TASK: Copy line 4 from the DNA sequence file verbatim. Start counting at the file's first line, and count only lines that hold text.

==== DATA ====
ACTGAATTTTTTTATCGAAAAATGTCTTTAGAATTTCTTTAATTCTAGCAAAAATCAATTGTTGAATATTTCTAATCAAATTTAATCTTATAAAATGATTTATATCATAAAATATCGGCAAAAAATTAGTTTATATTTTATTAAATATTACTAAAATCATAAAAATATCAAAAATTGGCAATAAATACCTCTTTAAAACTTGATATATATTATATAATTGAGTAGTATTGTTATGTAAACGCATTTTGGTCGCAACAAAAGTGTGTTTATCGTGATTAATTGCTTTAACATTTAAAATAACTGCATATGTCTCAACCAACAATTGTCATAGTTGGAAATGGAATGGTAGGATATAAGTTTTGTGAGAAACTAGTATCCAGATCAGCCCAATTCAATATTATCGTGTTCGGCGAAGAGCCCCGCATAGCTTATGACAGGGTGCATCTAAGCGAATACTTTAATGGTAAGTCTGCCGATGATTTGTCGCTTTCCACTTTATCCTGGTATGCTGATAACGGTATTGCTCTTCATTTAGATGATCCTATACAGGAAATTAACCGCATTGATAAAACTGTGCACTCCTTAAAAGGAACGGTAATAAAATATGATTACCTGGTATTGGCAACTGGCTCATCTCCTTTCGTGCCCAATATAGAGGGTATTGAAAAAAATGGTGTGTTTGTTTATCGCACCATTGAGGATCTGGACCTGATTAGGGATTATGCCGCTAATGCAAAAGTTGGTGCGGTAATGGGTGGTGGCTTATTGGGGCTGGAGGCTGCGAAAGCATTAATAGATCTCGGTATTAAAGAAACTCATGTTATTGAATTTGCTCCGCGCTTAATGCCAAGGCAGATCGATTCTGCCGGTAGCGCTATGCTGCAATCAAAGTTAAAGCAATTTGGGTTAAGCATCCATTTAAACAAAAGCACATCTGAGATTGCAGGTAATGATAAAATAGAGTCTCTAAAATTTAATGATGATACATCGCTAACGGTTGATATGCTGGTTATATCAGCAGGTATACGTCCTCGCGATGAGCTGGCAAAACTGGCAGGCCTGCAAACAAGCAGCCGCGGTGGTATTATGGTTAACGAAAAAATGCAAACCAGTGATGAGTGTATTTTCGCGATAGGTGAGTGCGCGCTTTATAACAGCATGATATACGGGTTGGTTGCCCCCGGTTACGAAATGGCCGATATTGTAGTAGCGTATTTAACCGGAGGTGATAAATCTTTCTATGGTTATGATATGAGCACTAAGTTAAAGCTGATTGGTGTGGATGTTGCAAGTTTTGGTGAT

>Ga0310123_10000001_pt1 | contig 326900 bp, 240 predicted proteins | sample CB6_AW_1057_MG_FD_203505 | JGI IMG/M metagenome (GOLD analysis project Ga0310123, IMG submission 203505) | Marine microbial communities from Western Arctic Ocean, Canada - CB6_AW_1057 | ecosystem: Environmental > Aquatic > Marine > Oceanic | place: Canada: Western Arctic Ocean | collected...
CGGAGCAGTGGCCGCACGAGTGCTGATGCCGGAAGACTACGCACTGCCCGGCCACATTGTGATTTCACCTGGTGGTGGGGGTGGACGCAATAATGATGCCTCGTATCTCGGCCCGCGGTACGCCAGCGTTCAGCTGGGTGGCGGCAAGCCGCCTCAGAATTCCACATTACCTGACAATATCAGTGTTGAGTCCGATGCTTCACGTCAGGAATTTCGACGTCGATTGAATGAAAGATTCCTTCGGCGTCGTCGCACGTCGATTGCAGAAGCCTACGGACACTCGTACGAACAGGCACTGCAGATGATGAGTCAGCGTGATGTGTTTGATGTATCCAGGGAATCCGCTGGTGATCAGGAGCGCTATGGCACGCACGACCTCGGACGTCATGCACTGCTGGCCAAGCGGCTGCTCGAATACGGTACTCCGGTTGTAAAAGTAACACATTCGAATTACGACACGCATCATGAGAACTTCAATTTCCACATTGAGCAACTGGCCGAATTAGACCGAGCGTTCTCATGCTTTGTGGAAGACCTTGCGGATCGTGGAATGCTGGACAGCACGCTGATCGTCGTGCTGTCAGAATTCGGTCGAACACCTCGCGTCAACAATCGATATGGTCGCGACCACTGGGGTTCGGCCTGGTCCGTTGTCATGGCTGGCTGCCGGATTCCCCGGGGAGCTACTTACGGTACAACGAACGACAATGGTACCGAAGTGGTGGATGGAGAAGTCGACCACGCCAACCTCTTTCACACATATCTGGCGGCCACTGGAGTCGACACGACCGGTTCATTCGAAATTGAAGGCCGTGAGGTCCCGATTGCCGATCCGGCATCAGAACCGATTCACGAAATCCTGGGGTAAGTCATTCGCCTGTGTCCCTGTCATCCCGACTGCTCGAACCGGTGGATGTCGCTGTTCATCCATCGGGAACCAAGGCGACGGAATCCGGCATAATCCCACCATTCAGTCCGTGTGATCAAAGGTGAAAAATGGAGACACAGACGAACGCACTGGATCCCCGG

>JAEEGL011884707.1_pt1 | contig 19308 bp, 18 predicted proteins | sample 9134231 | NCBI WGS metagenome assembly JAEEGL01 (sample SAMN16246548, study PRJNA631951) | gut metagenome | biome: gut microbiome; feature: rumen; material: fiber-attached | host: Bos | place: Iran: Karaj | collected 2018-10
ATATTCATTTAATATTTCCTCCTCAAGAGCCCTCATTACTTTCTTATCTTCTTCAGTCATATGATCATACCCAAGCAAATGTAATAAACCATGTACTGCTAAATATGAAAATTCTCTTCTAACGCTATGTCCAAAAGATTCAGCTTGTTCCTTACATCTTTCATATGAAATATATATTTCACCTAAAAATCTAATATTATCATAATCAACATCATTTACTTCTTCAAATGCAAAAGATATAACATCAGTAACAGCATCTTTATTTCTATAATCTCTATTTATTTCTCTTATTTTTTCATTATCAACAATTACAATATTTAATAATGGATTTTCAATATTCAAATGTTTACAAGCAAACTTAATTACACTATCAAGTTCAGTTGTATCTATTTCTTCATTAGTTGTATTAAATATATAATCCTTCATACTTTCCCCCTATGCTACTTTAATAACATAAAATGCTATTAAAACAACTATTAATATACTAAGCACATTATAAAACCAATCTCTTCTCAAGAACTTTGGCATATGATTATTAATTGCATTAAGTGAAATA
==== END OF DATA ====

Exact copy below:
>JAEEGL011884707.1_pt1 | contig 19308 bp, 18 predicted proteins | sample 9134231 | NCBI WGS metagenome assembly JAEEGL01 (sample SAMN16246548, study PRJNA631951) | gut metagenome | biome: gut microbiome; feature: rumen; material: fiber-attached | host: Bos | place: Iran: Karaj | collected 2018-10